1.1 Two arguments against the useful of machine translation Because this idea includes the human and machine at the same time, so both computer scientists and linguists have responsibilities to the MT. But “they should never be asked to provide an engineering solution to a problem that they only dimly understand.” They just need to achieve “by doing only what can be done with absolute surety and reliability …can be virtually guaranteed to all concerned.” As the main parts of the translation, there are two related arguments against the plausibility of machine translation as an industrial enterprise from the point of view of linguistics and computer science. Two arguments are commonly made for ad hoc solutions to the problems of machine translation. In the former argument, “Ad hoc solutions tend to be based on case-by-case analyses of what linguists call surface phenomena, essentially strings of words, and on real or imagined statistical properties of particular styles of writing and domains of discourse.” It is a simple statistical claim that can be dismissed. In the second argument, ad hoc solutions is only alluded to the understanding of the second language by reading text, and was called sorcerer’s apprentice, because “this kind of argument is to the effect that the kind of incomplete theory that linguists and computer scientists have been able to provide is often a worse base on which to build practical devices than no theory at all because the theory does not know when to stop.” “The main problem with the sorcerer’s-apprentice argument is that the decision that a sentence could be translated without analysis can only be made after the fact. Example sentence shows that there is more than one interpretation of a sentence at some level and further analysis shows that there is a single translation that is compatible with each of them. In short, the algorithm required to decide when analysis is required would have to use the results of the very analysis it is designed to avoid.”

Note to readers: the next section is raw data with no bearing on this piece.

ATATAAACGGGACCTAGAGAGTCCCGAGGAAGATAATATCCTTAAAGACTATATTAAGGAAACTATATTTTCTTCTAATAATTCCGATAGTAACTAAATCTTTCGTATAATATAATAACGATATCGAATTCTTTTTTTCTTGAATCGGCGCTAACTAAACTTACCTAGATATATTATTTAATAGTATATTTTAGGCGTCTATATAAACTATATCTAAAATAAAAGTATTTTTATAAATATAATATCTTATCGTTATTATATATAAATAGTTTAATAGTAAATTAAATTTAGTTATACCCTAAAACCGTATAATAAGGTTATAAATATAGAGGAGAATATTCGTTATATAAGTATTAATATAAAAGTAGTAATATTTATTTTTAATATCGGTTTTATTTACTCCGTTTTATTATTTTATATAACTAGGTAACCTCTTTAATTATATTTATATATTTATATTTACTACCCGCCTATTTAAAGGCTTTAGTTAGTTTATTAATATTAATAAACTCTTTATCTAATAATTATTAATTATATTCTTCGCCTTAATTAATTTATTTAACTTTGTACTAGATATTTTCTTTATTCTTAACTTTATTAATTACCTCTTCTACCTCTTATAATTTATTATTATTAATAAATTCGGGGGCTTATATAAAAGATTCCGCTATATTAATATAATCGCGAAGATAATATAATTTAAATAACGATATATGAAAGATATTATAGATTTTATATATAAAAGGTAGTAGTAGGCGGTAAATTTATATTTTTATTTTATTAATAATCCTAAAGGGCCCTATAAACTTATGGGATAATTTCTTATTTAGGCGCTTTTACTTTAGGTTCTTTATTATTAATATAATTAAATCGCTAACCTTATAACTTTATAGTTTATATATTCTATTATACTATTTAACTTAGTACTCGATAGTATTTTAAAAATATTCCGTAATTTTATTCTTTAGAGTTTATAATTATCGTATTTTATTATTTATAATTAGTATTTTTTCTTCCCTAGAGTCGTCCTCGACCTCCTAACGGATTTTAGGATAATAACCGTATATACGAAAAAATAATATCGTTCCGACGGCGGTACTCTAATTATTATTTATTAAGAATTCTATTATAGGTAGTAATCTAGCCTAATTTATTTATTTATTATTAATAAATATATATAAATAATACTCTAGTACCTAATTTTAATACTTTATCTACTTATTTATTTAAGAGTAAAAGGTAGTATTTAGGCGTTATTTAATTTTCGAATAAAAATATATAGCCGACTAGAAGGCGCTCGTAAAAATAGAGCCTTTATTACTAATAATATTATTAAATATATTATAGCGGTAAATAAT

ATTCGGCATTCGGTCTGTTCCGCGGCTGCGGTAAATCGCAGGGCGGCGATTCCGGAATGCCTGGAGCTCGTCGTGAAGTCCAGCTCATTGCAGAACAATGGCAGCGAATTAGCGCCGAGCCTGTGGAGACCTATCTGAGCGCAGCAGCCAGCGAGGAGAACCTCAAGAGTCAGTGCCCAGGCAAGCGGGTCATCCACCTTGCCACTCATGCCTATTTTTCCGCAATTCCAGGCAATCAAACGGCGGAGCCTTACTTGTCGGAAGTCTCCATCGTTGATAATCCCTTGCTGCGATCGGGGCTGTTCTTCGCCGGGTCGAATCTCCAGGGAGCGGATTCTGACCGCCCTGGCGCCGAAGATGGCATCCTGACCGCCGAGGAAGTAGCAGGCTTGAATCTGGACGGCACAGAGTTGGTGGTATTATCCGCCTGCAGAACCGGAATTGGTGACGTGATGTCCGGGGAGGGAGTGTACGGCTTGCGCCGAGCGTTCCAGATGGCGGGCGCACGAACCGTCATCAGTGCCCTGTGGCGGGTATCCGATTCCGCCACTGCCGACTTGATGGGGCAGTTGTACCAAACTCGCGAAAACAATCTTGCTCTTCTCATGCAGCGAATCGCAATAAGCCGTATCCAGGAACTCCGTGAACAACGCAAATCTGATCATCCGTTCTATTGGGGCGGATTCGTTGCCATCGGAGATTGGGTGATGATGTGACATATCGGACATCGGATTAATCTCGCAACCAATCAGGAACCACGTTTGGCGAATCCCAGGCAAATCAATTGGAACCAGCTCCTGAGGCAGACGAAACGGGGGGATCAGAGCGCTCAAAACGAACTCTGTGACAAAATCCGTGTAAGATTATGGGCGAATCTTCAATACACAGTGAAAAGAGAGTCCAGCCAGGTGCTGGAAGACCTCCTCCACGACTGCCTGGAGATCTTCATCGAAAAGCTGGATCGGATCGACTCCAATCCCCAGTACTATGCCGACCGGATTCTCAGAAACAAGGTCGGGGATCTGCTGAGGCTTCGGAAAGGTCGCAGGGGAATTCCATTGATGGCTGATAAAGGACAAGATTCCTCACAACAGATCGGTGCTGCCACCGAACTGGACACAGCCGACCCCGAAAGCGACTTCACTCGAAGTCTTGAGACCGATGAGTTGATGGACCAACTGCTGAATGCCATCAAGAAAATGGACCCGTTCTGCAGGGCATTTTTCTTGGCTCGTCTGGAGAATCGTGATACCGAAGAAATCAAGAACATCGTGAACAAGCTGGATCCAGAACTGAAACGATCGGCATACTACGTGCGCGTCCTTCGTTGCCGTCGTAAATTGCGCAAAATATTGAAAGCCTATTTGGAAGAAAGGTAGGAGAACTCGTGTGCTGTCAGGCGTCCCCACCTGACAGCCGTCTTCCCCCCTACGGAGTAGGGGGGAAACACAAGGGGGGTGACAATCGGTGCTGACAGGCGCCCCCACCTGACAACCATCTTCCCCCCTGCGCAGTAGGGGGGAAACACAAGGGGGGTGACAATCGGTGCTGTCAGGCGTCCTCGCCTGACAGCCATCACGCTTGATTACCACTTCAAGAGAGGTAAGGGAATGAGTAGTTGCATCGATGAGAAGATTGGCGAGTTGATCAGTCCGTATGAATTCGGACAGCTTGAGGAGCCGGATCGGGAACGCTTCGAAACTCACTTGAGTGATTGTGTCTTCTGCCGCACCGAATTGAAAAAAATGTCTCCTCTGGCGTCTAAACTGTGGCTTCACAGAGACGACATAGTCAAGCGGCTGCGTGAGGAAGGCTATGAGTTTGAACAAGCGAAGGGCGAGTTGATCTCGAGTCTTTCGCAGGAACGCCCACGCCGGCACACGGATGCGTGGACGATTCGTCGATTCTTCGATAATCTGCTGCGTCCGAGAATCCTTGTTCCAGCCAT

1.2 The Translator’s Amanuensis and translation memory This is the main part of the paper, for illustrate what is translator’s amanuensis, the author showed three aspects: text editing, translation aids, and machine translation. “Suppose that the translators are provided with a terminal consisting of a keyboard, a screen, and some way of pointing at individual words and letters. The display on the screen is divided into two windows. The text to be translated appears in the upper window and the translation will be composed in the bottom one.” It is the form of the translator’s amanuensis which is not a real device and never will. “Both windows behave in the same way. Using the pointing device, the translator can select a letter, word, sentence, line, or paragraph and, by pressing the appropriate key, cause some operation to be visited upon it.”